It is also possible that amyloid beta may interact with other receptors, such as the multiligand receptor for advanced glycation end products (RAGE), also known to be expressed by RPE cells and upregulated in normal aging. 48 49 Activation of RAGE has been shown to initiate a program of inflammatory genes. 50 Future studies to address the role of amyloid beta stimulation of RPE cells may elucidate the receptor(s) and downstream signaling pathways associated with complement activation in the eye. 
 
Table 1.
 
Proteins Studied and Antibodies Used
Table 1.
 
Proteins Studied and Antibodies Used
Protein/Marker of Inflammation Description Primary Antibody or Lectin Specificity Manufacturer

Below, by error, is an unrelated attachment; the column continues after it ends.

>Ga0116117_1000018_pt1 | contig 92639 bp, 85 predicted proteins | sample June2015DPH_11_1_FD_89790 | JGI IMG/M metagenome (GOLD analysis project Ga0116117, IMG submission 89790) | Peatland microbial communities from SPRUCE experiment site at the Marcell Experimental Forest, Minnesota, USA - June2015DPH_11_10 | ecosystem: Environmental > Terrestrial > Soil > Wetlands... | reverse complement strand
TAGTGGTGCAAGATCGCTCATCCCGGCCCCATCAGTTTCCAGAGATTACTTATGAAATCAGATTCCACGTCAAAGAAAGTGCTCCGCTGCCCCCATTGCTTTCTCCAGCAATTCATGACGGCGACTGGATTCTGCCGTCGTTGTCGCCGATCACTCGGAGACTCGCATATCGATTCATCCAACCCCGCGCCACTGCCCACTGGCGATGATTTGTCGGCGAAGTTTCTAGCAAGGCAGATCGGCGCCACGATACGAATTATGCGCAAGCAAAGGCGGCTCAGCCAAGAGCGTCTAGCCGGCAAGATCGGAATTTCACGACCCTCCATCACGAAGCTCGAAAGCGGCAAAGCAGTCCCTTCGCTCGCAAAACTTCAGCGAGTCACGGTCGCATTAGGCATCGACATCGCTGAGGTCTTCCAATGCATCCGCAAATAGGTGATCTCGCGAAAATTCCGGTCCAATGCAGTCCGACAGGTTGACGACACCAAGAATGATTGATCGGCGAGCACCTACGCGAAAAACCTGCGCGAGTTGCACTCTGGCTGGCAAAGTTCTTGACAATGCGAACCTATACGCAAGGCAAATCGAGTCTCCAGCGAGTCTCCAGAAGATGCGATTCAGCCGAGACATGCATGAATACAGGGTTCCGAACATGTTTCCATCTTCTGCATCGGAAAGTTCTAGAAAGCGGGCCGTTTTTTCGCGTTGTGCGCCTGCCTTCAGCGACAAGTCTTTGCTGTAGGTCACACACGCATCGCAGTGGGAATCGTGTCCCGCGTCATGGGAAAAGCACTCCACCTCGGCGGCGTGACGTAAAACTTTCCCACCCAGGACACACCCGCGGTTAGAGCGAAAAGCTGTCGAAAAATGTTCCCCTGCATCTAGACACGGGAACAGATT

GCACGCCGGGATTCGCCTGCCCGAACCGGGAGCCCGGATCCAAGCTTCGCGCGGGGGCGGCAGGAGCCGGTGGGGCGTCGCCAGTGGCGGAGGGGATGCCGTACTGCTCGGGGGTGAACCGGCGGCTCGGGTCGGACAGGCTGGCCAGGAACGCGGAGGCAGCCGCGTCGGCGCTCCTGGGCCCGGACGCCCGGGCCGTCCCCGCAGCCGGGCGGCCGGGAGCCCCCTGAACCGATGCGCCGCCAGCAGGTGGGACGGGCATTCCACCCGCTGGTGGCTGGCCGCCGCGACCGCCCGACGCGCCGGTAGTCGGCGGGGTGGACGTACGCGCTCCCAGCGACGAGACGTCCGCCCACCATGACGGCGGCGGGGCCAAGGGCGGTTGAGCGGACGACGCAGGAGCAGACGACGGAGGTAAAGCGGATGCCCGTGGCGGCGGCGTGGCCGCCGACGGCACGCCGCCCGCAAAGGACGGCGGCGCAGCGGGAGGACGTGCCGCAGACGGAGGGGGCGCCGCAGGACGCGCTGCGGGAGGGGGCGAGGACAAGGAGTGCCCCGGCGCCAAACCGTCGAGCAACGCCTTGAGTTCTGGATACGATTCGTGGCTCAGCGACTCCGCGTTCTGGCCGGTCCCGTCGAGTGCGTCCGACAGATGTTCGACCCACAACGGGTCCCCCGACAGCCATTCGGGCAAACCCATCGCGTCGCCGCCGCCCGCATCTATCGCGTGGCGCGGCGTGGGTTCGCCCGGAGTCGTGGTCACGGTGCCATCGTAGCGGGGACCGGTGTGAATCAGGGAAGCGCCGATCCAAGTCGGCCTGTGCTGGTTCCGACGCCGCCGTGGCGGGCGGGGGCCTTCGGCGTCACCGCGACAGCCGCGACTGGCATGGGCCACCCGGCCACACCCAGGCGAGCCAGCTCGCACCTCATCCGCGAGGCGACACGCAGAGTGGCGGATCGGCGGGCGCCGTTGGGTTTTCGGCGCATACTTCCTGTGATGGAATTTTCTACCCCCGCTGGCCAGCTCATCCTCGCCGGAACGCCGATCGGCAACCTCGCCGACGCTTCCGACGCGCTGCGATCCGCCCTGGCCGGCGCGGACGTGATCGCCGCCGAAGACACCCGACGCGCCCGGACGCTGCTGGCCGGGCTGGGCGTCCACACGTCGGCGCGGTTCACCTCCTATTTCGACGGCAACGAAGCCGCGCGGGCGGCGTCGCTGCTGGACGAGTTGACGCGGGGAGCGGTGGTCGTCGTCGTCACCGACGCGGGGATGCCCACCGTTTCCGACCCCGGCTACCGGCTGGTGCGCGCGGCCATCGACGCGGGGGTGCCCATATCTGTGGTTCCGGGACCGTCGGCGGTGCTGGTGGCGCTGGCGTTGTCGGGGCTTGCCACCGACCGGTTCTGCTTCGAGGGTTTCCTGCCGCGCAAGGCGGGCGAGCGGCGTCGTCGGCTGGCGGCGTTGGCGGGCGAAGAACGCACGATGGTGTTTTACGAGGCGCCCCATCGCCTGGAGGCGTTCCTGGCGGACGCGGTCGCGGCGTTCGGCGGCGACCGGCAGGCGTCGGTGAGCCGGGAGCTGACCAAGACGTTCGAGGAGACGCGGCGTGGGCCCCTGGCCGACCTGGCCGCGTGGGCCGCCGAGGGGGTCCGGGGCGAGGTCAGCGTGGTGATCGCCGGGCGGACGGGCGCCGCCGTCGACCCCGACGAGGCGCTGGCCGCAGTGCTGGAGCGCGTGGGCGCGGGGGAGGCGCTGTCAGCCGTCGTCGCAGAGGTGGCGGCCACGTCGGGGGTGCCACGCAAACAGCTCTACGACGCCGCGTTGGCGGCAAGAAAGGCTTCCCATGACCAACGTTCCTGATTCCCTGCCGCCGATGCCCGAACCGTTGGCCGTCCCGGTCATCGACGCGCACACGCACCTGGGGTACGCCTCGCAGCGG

C5b-9/membrane attack complex (MAC) The terminal product of the complement cascade; signals complement activation Monoclonal mouse anti-human C5b-9 clone aE11 Antibody labels poly-C9 and, to a lesser degree, C9 but does not recognize C5, C6, C7, or C8 components Dako, Glostrup, Denmark
CD36 Scavenger receptor expressed on RPE cells; aids in cellular homeostasis and clearance of aberrant lipoproteins; confers protection against pathogens and inflammation Monoclonal mouse anti-human CD36 Antibody recognizes membrane glycoprotein GPIIIb found on monocytes/macrophages and platelets Chemicon, Temecula, California
CD11b Transmembrane protein that promotes phagocytosis of cells coated with iC3b or IgG; CD11b immunoreactivity targets activated microglial populations Monoclonal mouse anti-human CD11b Antibody recognizes CD11b antigen, which associates with CD18 to form Mac-1 Invitrogen, Carlsbad, California